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The Next Shift: A sense for the body and spirit

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Theresa Brum, RN

Technology has made the practice of nursing easier in some respects. Electronic charting, computerized order entry and automatic medicine dispensing machines were unheard of when I started my nursing career nearly 40 years ago. Today we have CT scans, MRIs and ultrasounds that allow us to accurately examine the human body without invading it. Exploratory laparotomies are seldom needed today.

Prior to all this technology, physicians and nurses had to rely on their senses to accurately assess their patients. Before the days of cardiac echograms, a cardiologist I worked with could identify an enlarged heart by gently tapping around and on the chest. She reminded me of the late Helen Taussig, MD, who was deaf and could identify the rhythms of normal and damaged hearts by touch.

So with all of the available technology, new nurses, I hope you continue to use your senses and not just rely on the technology you have today to care for your patients.


Use your eyes to really see your patients. How is their coloring? Are they pale? What is their respiratory pattern? Are they short of breath? Are they agitated, anxious or depressed? Can they walk or are they bedridden? No machine can pick up on these signs, symptoms and visual cues, but we can at first glance.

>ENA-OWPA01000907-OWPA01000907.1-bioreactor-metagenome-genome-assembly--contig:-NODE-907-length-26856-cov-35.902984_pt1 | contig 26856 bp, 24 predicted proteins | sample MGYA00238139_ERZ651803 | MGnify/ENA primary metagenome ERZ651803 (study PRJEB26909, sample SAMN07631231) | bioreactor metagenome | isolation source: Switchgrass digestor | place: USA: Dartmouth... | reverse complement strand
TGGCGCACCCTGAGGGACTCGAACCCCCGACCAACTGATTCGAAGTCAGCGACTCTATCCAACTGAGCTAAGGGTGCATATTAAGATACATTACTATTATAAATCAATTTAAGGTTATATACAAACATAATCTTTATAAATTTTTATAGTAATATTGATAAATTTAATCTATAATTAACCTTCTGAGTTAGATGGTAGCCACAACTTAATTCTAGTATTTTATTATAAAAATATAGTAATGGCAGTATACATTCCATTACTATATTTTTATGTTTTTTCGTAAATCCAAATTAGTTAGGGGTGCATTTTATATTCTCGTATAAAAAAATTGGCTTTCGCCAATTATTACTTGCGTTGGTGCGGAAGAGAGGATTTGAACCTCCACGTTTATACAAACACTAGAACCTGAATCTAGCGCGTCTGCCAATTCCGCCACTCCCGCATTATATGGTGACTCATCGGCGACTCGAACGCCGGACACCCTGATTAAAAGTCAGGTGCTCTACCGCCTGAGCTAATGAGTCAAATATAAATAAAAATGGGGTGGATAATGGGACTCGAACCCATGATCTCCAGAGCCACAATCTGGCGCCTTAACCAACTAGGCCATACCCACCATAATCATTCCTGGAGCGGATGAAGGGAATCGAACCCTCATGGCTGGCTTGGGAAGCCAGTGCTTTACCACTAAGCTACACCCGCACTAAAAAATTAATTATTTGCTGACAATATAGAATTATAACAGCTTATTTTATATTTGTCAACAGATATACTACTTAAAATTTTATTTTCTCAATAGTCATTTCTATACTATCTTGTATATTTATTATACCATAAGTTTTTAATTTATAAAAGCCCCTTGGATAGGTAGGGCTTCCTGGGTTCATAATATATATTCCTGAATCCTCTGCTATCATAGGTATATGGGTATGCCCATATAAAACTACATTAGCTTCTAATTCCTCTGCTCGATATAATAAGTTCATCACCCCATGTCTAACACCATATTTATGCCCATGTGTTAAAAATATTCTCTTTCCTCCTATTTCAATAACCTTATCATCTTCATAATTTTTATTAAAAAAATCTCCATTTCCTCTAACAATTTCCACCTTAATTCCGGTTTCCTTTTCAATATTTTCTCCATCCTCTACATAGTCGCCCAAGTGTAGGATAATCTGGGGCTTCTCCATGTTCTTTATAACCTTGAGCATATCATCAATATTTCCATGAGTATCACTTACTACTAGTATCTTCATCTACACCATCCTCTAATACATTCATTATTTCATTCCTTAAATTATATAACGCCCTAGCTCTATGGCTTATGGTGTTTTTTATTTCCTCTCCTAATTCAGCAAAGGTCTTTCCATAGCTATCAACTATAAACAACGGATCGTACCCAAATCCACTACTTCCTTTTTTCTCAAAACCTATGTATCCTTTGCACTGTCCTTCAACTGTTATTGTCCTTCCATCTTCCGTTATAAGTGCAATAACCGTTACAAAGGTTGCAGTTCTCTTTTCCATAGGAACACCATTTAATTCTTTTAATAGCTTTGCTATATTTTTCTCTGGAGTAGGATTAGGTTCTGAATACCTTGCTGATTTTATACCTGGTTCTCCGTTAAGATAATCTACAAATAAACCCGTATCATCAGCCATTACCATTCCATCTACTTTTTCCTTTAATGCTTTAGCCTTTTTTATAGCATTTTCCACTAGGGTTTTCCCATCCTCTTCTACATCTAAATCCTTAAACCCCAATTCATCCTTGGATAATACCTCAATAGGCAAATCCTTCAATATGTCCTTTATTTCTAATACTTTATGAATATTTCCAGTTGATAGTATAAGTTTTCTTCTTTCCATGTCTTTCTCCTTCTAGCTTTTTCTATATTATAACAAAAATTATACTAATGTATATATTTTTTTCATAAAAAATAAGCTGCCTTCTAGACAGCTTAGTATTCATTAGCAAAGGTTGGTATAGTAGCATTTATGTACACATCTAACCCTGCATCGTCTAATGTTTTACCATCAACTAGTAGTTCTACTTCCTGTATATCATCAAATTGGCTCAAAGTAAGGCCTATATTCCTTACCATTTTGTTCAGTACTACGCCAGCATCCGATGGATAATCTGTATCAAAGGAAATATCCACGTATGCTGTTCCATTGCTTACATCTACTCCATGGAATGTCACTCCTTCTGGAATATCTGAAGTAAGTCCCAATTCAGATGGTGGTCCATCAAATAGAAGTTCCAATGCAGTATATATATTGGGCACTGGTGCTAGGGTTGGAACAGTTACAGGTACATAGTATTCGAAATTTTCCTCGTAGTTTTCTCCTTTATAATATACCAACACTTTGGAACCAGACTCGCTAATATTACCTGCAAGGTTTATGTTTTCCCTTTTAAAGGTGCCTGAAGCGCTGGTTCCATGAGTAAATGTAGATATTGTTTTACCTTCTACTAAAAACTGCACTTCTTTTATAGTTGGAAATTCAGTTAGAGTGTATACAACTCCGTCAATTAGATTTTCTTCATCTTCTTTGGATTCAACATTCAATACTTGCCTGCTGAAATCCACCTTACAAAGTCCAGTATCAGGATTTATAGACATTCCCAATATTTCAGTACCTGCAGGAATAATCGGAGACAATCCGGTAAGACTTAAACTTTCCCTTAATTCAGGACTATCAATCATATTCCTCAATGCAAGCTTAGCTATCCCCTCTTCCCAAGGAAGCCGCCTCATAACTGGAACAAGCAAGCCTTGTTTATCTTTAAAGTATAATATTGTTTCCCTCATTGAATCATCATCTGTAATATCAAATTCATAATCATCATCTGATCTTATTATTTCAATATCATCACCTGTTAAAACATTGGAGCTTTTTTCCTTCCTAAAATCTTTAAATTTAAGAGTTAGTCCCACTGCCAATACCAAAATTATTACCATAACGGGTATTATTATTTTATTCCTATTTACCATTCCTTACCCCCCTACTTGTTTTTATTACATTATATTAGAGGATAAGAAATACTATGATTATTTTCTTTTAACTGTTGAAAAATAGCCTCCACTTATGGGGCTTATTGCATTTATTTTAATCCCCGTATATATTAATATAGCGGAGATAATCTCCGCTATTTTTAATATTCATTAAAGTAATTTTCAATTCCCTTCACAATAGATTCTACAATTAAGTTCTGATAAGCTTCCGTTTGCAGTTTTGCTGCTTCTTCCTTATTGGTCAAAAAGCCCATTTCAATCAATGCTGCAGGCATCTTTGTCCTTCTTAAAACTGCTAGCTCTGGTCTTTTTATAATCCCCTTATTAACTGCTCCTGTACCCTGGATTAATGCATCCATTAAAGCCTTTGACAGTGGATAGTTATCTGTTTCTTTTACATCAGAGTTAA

Take patients’ blood pressure manually. Listen to the sounds of the heart contracting and relaxing, to an apical pulse and the sounds in the lungs and abdomen. Hear what your patients have to say. Listen as they express their concerns and ask how they are coping with their illnesses. Patients have so much to tell us. Yes, I know we are very busy, but a moment of listening can seem much longer to your patients.
Smell. We all know the putrid smell of a C. diff infection and, after one whiff, we don’t need to wait for lab results to set up the necessary contact precautions.


Hold patients’ hands when they are scared or upset and let them squeeze your hand during a difficult procedure. The human touch can do so much to make patients feel less afraid or to comfort a child. Touch your patients’ skin. Is it hot, cool, dry or sweaty? No machine can give you that information.

Use your voice.

Don’t forget to use your gift of speech in your practice. Use your voice to encourage, soothe and allay patients’ fears and let them know they are not alone. Use your voice to educate and empower them, so they can learn to take better care of themselves. The human body is an incredible machine, but it also houses a soul and spirit.

New nurses, someday I will need your care. Please care for me with the technology you have at your disposal, but also with your mind and heart. Look at me, listen to me and touch me so I will benefit from your clinical skills and knowledge. So I will feel you caring for both my body and my spirit.

By | 2020-04-15T09:14:46-04:00 September 15th, 2014|Categories: National|0 Comments

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